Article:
The Devil Rides Ute

UteI seem to remember I might have promised (or was it threatened) some more poetry. So here it is, another piece from my sojourn down under, inspired by a monstrous vehicle that trundled past me one day while I was walking to the beach.  I didn’t have the presence of mind to whip out my camera and take a photo of the actual, offending vehicle, so the one in the picture is the best I could find some days later (not nearly as large, imposing or frightening as the original subject).  Brace yourselves…

The Devil Rides Ute

There is a roar that cannot be purely mechanical;
A grating, rattling, rumble that could come from the belly of a dragon.
It shakes the ground, drawing out a terror presumed long dead.
From out of the subconscious, a materialisation of primeval dread,
And my mind slips, desperate for recognition,
Not wanting to acknowledge this ghoulish apparition,
So paralysed with fear, I can’t turn my head,
Until the monster is almost upon me,
And I’m engulfed in an acrid, black fog,
That chokes, and reeks of generations long dead.

And through the dark, cancerous fumes the monster forms,

White-black, with a presence larger than its worldly size,
White chassis, seen grey through the gloom,
Trimmed all around by black;
Black grill, black glass, vertical black exhaust,
Pumping translucent black fumes into a blue sky,
Black bumpers and bars, black tyres; black heart,
The creature moves slowly; in a world apart,
Floating, not rolling, on black wheels as tall as a man,
Or perhaps just as tall as I feel, shaking as I am with confusion,
Disoriented by this frightening intrusion,
Fearing death, overcome by strife, wondering;
What devil rides inside this affront to life?
More menacing still, unseen behind black glass,
What human mind could conceive to ride inside such a threat,
Such a provocation, that causes others to
Regret the invention of internal combustion?

The thing glides on, out of time, in eternal slow motion.
Four round black pall bearers hold aloft the metal coffin,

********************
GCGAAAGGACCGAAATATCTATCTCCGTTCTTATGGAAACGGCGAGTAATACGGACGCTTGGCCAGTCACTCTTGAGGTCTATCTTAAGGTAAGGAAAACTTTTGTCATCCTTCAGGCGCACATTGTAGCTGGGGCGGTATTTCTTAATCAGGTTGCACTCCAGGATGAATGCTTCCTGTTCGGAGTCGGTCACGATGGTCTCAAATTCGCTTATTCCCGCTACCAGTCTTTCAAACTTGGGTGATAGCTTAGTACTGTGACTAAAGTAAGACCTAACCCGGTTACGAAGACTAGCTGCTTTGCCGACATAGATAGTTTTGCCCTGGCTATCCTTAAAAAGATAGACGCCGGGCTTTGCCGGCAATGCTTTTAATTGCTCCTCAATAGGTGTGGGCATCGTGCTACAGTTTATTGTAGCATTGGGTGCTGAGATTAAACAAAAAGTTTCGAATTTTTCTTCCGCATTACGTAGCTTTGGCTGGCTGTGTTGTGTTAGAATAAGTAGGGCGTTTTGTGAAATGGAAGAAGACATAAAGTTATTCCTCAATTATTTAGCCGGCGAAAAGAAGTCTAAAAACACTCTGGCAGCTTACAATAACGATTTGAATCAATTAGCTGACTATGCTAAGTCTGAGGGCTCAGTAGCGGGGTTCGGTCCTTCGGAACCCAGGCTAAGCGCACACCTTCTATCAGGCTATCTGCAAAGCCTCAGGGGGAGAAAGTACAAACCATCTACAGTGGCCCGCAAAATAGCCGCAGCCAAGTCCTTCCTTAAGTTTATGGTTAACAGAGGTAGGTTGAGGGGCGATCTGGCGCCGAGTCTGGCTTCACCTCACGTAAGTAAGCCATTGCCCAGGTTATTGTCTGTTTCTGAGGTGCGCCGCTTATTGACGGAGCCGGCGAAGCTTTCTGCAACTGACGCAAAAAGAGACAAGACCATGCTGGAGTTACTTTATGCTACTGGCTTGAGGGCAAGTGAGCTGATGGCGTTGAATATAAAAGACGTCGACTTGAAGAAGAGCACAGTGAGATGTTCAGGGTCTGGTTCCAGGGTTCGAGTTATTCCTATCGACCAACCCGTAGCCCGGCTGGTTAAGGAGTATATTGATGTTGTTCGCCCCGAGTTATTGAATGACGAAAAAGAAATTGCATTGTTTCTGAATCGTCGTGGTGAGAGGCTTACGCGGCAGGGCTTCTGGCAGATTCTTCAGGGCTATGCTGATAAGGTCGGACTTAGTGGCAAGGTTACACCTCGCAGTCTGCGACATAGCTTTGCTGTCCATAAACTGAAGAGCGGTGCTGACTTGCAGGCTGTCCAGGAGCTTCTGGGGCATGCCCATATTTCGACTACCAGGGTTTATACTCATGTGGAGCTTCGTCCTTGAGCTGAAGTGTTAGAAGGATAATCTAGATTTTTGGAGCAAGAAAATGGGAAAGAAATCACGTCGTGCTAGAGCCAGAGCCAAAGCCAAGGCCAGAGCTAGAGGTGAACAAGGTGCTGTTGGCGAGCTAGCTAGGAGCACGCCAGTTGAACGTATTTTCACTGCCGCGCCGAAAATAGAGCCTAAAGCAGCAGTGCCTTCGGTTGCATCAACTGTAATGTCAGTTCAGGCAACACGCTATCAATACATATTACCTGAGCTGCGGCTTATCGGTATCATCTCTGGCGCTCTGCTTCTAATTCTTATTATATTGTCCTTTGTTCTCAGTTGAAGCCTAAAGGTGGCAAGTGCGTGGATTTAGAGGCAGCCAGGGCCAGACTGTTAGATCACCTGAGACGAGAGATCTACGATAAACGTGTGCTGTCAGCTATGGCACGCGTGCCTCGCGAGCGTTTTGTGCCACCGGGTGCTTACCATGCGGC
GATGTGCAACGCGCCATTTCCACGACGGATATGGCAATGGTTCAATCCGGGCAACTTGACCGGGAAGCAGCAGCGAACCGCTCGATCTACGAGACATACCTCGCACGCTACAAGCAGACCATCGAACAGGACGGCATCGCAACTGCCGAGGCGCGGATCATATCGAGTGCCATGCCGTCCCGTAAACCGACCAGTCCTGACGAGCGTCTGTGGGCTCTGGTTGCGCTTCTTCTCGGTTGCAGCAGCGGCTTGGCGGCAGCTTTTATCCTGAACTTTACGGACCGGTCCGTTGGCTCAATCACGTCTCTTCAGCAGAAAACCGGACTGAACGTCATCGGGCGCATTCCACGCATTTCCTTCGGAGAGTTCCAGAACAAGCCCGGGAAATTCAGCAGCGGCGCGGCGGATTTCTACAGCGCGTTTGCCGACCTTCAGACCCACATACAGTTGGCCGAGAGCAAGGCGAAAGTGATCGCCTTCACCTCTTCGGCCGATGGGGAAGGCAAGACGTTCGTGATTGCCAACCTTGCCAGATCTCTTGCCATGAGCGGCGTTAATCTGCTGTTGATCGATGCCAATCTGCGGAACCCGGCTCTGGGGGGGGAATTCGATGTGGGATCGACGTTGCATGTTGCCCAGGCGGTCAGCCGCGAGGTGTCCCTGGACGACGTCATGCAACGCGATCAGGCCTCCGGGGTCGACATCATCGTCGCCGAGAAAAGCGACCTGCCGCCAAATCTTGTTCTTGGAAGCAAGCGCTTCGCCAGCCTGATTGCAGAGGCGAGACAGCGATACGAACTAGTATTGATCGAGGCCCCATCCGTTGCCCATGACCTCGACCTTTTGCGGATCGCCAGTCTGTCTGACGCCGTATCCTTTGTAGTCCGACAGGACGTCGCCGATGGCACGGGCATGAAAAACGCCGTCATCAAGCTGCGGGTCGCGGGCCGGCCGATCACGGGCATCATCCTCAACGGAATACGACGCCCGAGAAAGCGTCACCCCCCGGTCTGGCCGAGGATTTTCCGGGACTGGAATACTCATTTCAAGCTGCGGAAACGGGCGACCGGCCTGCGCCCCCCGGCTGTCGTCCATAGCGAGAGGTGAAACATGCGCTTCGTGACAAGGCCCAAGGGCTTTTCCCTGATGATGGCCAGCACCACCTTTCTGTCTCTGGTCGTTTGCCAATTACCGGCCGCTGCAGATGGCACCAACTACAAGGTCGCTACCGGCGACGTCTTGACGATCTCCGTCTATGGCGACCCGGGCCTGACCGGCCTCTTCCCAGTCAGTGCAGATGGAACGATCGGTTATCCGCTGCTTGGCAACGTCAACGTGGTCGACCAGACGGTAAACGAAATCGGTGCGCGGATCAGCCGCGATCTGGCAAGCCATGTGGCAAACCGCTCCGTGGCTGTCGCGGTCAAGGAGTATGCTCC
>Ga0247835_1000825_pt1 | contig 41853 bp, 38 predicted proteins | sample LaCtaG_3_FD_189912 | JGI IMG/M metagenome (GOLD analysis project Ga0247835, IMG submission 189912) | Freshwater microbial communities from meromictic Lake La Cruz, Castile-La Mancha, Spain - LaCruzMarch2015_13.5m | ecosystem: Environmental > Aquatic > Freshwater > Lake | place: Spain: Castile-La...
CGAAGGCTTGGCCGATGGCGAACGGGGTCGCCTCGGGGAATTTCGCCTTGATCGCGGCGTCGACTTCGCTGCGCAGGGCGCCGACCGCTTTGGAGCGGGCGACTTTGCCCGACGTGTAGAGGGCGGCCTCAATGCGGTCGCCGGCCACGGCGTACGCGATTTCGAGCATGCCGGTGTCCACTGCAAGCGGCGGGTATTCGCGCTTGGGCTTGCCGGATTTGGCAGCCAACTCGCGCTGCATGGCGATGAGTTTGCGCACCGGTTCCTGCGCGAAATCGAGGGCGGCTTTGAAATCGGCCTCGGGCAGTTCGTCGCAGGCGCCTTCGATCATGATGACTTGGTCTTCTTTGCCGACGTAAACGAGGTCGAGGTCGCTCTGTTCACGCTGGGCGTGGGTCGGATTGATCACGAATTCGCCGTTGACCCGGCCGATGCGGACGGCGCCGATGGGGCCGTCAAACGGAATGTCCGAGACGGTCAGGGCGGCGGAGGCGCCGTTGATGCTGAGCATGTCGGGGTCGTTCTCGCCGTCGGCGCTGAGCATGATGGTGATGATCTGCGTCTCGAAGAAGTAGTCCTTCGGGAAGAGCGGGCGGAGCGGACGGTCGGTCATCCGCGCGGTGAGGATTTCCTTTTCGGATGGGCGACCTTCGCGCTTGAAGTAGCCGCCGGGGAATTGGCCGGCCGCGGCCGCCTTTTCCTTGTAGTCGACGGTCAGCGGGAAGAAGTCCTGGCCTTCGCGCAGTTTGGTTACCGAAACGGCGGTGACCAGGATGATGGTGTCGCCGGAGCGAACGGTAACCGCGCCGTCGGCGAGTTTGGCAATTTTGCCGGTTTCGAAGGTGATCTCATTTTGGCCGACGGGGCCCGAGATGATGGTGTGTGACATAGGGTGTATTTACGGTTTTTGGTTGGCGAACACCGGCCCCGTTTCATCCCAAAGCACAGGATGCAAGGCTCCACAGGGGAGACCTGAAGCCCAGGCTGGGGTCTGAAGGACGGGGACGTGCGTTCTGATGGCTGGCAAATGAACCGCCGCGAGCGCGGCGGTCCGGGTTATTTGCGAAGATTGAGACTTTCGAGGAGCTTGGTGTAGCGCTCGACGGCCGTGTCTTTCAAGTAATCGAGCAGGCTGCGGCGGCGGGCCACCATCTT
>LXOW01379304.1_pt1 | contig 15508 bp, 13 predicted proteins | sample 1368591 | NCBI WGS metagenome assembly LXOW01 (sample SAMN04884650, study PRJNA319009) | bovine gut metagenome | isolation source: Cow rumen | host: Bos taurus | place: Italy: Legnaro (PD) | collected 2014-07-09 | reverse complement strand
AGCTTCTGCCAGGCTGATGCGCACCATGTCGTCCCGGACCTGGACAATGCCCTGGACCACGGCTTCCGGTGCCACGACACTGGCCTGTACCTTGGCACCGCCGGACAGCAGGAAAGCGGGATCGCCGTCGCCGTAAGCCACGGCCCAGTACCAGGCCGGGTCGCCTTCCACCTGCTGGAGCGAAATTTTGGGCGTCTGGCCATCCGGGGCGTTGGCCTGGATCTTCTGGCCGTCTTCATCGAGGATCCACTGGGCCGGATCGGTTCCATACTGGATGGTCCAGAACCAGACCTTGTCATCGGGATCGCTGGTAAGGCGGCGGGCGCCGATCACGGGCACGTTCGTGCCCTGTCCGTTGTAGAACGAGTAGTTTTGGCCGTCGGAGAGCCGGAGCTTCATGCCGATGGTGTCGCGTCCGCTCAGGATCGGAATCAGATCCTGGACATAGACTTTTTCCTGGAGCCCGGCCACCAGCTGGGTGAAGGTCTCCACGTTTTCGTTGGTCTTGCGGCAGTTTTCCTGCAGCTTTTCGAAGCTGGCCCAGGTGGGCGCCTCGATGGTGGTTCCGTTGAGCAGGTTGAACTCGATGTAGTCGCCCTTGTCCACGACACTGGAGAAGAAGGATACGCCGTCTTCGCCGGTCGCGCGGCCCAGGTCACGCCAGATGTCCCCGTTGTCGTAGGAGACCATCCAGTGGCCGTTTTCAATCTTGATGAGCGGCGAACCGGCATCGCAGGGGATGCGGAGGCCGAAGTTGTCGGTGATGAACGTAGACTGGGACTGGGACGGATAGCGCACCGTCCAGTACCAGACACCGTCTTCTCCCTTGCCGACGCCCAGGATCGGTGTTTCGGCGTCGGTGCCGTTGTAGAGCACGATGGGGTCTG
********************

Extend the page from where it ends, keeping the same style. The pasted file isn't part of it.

And I can’t escape the notion
That inside, at the heart of this infernal din, deep within,
Is no man like me, but a destroyer of life,
A catalyst of eternal strife,
Who cannot begin to see the beauty of nature.

It passes by, rumbles on, this harbinger of death,
And noise and smoke, and fear recede,
While for as long as I can, I hold my breath,
Waiting for the air to clear before, once more, I breath.


The title is a reference to a novel by the author Dennis Wheatley, once famous (though now largely forgotten) for his steady output of occult thrillers. ‘The Devil Rides Out’ was perhaps his best known.
It feels as though I’m developing a poetic style. I like poems that have rhythm. I’ve thrown in quite a lot of rhymes, but loosely, carelessly; almost at random. Re-reading it through in my head, it sounds as though it’s begging to  be read out loud. I can imagine it being performed by one of the punk poets in a dark, beer-infused underground venue. Ironic really, as I’m more your quiet, introverted type. Maybe there’s something about myself I don’t know… I enjoyed my excursion into poetry, but I’ve put it aside for now to continue work on the novel, which is coming on well – I’m not far away from a final draft. Drive carefully now…


Note: Poem and sketch ©Graham Wright 2016

About literarylad

Graham Wright is a freelance writer and author. His first novel, Single Point Perspective, is set in and around the city of Manchester, where he lived and worked for more than fifteen years. His second, Moojara, is set in and around the world, but mostly centres on Perth, Western Australia. Both are works of dramatic literary fiction - imaginative, serious and thoughtful, but with a sense of humour. Graham is currently living in north Shropshire, where he is busy working on novel number three.
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